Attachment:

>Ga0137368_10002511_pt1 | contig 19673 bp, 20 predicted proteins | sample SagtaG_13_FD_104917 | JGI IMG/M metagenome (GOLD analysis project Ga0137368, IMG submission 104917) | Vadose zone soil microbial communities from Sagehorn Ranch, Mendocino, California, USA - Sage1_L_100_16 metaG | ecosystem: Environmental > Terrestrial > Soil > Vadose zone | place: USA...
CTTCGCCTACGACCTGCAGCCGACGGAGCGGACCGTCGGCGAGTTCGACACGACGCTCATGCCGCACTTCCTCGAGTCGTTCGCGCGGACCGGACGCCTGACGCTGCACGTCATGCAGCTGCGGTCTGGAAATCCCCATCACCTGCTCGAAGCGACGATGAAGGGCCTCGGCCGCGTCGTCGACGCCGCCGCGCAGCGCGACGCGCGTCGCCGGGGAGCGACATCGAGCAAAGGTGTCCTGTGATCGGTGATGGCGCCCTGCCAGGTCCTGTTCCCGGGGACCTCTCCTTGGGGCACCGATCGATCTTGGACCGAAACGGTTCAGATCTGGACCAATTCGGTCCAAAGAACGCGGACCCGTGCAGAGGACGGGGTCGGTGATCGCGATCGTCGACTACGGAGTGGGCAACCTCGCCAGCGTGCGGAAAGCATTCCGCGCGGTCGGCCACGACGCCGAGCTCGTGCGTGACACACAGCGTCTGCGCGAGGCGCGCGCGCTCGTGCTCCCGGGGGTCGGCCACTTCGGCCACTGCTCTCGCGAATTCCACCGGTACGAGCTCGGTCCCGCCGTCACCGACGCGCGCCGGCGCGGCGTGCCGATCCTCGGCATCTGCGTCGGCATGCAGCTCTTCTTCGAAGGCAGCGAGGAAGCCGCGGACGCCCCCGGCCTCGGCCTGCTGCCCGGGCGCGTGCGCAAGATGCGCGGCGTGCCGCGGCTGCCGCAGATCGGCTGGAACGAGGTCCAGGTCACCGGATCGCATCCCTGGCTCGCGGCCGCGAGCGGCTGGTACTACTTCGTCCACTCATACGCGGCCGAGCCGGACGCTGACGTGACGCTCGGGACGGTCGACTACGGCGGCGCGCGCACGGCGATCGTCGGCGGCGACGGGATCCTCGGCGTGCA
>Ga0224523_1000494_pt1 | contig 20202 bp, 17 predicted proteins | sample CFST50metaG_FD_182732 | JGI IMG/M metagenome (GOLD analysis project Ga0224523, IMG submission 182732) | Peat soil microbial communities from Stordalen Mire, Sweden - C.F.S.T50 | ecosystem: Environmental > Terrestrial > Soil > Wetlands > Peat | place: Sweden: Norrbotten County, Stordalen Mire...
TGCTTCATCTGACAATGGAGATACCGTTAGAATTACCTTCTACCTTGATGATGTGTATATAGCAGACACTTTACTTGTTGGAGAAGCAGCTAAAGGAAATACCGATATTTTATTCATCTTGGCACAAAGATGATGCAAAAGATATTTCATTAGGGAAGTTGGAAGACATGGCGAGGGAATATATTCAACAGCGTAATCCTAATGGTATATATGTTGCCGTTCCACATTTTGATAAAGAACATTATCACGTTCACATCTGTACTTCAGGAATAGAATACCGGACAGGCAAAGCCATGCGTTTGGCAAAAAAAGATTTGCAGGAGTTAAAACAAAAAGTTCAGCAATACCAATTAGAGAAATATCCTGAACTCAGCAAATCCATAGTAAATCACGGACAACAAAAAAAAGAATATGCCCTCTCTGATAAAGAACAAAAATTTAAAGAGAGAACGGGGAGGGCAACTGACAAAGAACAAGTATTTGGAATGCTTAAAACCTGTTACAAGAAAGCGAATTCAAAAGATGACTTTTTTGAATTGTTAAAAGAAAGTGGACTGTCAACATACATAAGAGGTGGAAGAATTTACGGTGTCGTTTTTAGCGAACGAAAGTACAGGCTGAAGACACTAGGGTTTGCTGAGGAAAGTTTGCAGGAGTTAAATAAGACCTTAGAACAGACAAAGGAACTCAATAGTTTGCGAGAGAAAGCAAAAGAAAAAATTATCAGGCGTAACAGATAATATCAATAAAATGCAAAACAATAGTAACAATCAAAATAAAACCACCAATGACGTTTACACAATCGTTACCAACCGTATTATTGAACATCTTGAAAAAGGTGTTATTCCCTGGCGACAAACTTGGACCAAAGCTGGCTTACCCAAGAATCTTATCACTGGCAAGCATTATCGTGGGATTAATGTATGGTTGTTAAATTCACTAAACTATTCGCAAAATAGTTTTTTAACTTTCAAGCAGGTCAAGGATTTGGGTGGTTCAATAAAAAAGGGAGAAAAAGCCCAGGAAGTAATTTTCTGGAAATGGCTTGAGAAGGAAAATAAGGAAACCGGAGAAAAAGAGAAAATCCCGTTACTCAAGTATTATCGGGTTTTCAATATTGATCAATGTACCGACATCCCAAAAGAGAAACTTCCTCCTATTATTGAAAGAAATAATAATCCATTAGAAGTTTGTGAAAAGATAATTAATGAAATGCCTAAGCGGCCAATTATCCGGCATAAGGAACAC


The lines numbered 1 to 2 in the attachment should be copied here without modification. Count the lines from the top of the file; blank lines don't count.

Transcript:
>Ga0137368_10002511_pt1 | contig 19673 bp, 20 predicted proteins | sample SagtaG_13_FD_104917 | JGI IMG/M metagenome (GOLD analysis project Ga0137368, IMG submission 104917) | Vadose zone soil microbial communities from Sagehorn Ranch, Mendocino, California, USA - Sage1_L_100_16 metaG | ecosystem: Environmental > Terrestrial > Soil > Vadose zone | place: USA...
CTTCGCCTACGACCTGCAGCCGACGGAGCGGACCGTCGGCGAGTTCGACACGACGCTCATGCCGCACTTCCTCGAGTCGTTCGCGCGGACCGGACGCCTGACGCTGCACGTCATGCAGCTGCGGTCTGGAAATCCCCATCACCTGCTCGAAGCGACGATGAAGGGCCTCGGCCGCGTCGTCGACGCCGCCGCGCAGCGCGACGCGCGTCGCCGGGGAGCGACATCGAGCAAAGGTGTCCTGTGATCGGTGATGGCGCCCTGCCAGGTCCTGTTCCCGGGGACCTCTCCTTGGGGCACCGATCGATCTTGGACCGAAACGGTTCAGATCTGGACCAATTCGGTCCAAAGAACGCGGACCCGTGCAGAGGACGGGGTCGGTGATCGCGATCGTCGACTACGGAGTGGGCAACCTCGCCAGCGTGCGGAAAGCATTCCGCGCGGTCGGCCACGACGCCGAGCTCGTGCGTGACACACAGCGTCTGCGCGAGGCGCGCGCGCTCGTGCTCCCGGGGGTCGGCCACTTCGGCCACTGCTCTCGCGAATTCCACCGGTACGAGCTCGGTCCCGCCGTCACCGACGCGCGCCGGCGCGGCGTGCCGATCCTCGGCATCTGCGTCGGCATGCAGCTCTTCTTCGAAGGCAGCGAGGAAGCCGCGGACGCCCCCGGCCTCGGCCTGCTGCCCGGGCGCGTGCGCAAGATGCGCGGCGTGCCGCGGCTGCCGCAGATCGGCTGGAACGAGGTCCAGGTCACCGGATCGCATCCCTGGCTCGCGGCCGCGAGCGGCTGGTACTACTTCGTCCACTCATACGCGGCCGAGCCGGACGCTGACGTGACGCTCGGGACGGTCGACTACGGCGGCGCGCGCACGGCGATCGTCGGCGGCGACGGGATCCTCGGCGTGCA